The responsibility to foster shared decision making requires significant skill on the part of medical professionals in understanding patients of diverse backgrounds and in fostering communication with them in difficult circumstances—circumstances in which their communication may be compromised by fear and pain as well as by a lack of medical knowledge. Although some physicians, notably primary-care providers, have sought the skills to fulfill the responsibility to foster such communication, this responsibility is not one that medical education prepares physicians to accept.
IMPLEMENTING THE FIDUCIARY STANDARD. Ironically, although the fiduciary responsibility in healthcare has often been viewed primarily as the responsibility of physicians, as was noted above, it is other classes of providers, especially nurses, who are educated in a way that prepares them to understand patients' experience. Although there is much to recommend the new fiduciary standard in healthcare, its realization requires either a major change in medical education or a change in the relations among members of the healthcare team, so that those who are prepared to oversee and foster shared decision making have the authority to do so. Without such changes, the trust that one's healthcare will be shaped by one's own priorities and concerns is not well founded.
In many cases, distrust of either individual providers or medical institutions has been warranted, especially for women, people of color, and the poor, whose experience has often been discounted or who have been viewed as less rational or less competent than white males. Annette Dula argues that historical events, from the Tuskegee syphilis study to the experience with screening for sickle-cell carrier trait, confirm that trust of the healthcare system on the part of African-Americans is often not warranted (Dula, 1992). The problem is one of the need not only for assurance but also for evidence that the former conditions no longer prevail.
Many poor or uninsured people have not even had a significant patient-provider relationship; when they are able to obtain healthcare, it is often with a provider whom they see in only a single clinical encounter. It is therefore impossible to establish a trusting relationship that would serve the patient's health interest. If society is obliged to provide decent healthcare for its citizens, this failure of the healthcare system is a betrayal of trust not by individual providers but by society and its healthcare institutions.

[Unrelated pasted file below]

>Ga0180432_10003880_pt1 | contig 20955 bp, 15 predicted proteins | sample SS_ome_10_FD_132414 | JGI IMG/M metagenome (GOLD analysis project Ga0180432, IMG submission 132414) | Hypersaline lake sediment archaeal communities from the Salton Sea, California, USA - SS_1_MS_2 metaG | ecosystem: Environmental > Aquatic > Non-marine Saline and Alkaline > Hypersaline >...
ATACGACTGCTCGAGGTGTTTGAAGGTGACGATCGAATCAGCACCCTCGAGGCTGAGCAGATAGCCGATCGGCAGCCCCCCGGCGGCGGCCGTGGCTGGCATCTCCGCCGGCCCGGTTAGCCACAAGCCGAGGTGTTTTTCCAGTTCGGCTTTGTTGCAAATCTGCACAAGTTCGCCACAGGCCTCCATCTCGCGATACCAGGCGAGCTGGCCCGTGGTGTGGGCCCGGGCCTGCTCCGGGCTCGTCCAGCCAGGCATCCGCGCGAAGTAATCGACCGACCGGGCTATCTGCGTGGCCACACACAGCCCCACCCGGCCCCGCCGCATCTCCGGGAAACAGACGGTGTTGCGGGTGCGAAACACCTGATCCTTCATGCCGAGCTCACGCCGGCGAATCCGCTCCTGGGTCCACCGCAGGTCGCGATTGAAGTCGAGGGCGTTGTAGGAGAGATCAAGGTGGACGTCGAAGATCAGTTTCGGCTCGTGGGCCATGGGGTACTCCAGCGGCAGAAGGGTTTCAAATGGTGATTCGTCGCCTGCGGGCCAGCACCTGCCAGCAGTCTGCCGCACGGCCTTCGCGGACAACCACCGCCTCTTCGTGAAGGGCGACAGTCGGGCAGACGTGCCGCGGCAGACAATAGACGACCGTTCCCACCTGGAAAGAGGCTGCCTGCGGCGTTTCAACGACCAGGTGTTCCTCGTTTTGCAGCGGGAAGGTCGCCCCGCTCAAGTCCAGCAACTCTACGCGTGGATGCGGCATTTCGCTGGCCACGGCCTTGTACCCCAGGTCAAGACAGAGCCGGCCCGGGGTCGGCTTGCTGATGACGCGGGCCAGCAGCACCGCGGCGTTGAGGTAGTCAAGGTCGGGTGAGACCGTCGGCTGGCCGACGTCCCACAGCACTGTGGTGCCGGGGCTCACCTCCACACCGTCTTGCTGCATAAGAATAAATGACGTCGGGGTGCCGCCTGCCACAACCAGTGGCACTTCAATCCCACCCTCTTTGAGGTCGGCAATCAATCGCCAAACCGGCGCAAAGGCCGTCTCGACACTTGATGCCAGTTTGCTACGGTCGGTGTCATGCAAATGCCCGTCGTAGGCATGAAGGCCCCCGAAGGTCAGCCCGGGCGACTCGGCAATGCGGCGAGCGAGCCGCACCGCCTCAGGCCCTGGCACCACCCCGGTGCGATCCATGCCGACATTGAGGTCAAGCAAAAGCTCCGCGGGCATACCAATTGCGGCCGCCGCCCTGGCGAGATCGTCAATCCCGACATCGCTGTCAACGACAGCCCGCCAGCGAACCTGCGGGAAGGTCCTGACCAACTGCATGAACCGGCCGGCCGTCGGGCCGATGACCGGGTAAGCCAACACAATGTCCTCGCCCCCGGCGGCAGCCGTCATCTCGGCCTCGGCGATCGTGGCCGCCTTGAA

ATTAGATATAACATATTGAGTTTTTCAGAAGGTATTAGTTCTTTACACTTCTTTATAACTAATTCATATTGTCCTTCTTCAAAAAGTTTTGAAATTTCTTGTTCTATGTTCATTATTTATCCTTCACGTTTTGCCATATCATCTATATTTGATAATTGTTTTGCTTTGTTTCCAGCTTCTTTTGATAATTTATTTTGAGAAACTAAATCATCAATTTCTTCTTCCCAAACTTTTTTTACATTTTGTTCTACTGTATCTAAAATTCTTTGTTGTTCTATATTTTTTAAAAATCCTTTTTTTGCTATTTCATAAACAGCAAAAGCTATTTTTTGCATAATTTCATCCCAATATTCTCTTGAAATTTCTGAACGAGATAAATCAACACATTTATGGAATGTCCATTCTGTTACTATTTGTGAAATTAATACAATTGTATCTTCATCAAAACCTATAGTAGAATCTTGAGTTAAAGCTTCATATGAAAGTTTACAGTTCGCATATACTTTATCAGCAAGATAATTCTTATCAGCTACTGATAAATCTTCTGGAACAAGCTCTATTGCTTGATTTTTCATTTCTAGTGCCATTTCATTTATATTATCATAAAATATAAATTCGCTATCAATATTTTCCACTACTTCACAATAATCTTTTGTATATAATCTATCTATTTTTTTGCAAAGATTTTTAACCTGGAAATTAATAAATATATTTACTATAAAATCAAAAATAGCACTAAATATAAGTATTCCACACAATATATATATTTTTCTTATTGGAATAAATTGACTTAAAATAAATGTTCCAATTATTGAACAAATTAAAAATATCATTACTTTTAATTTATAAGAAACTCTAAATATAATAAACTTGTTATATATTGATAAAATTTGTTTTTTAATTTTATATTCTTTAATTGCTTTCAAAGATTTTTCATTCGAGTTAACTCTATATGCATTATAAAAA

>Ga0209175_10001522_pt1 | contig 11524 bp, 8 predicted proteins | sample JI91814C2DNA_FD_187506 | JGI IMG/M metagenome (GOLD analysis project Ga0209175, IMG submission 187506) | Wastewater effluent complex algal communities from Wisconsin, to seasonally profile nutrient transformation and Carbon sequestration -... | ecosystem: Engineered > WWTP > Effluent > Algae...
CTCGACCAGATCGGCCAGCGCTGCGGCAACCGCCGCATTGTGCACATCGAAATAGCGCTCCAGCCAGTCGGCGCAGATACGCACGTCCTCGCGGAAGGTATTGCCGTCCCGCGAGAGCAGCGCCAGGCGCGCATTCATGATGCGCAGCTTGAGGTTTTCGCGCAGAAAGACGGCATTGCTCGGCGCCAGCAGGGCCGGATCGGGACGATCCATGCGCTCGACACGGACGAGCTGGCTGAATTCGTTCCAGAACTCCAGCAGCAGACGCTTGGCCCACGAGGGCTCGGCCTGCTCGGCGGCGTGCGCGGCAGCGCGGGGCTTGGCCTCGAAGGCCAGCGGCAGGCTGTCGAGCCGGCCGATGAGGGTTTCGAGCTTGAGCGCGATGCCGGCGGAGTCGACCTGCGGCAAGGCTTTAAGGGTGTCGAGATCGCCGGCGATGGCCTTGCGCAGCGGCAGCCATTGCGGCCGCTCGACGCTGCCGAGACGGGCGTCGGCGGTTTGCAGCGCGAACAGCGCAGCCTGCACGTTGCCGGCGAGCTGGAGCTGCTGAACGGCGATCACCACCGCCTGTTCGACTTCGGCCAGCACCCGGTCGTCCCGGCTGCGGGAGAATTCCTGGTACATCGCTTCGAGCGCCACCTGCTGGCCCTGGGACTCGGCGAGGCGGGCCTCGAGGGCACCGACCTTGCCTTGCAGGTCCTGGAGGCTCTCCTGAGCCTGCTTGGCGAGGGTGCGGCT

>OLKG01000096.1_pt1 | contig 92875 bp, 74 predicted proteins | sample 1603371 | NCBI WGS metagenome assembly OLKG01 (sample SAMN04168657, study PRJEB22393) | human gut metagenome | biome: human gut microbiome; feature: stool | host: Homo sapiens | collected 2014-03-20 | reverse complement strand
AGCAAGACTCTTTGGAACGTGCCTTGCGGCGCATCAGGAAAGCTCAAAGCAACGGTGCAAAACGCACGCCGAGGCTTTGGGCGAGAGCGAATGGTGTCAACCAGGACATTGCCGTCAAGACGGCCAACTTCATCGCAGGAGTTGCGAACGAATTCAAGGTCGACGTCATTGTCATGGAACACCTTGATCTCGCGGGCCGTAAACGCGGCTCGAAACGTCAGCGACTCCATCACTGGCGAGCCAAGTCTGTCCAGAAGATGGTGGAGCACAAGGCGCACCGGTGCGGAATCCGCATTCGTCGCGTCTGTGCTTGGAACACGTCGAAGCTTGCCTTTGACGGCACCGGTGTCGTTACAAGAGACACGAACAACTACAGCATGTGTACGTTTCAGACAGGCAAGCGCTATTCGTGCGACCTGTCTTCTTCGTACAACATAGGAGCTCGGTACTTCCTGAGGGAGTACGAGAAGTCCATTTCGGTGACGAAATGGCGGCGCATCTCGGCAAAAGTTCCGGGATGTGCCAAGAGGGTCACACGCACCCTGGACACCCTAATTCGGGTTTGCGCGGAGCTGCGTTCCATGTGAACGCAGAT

Trust and Family Members
Trust among family members is at least as important an issue for healthcare as is trust in the provider-patient relationship. The trustworthiness of parents and guardians to decide the care of children and other dependent family members is widely discussed, and trust among family members is beginning to receive more attention in connection with the writing of living wills and health proxy statements. The issues of the competence of family members to give various forms of care or to make technical decisions, and the sufficiency of their concern for the patient's well-being, parallel those issues for providers. The matter is further complicated by the phenomenon of psychological denial that interferes with decision making about the healthcare of a person who is important in one's own life. Denial, as well as incompetence or lack of commitment to the patient's welfare, may compromise a person's decisions or care when the health or life of a close friend or relative is gravely threatened. Therefore, warranted trust in family members to provide or decide one's care requires confidence not only in their competence and in their concern for one's well-being but also in their psychological ability to come to terms with the situation.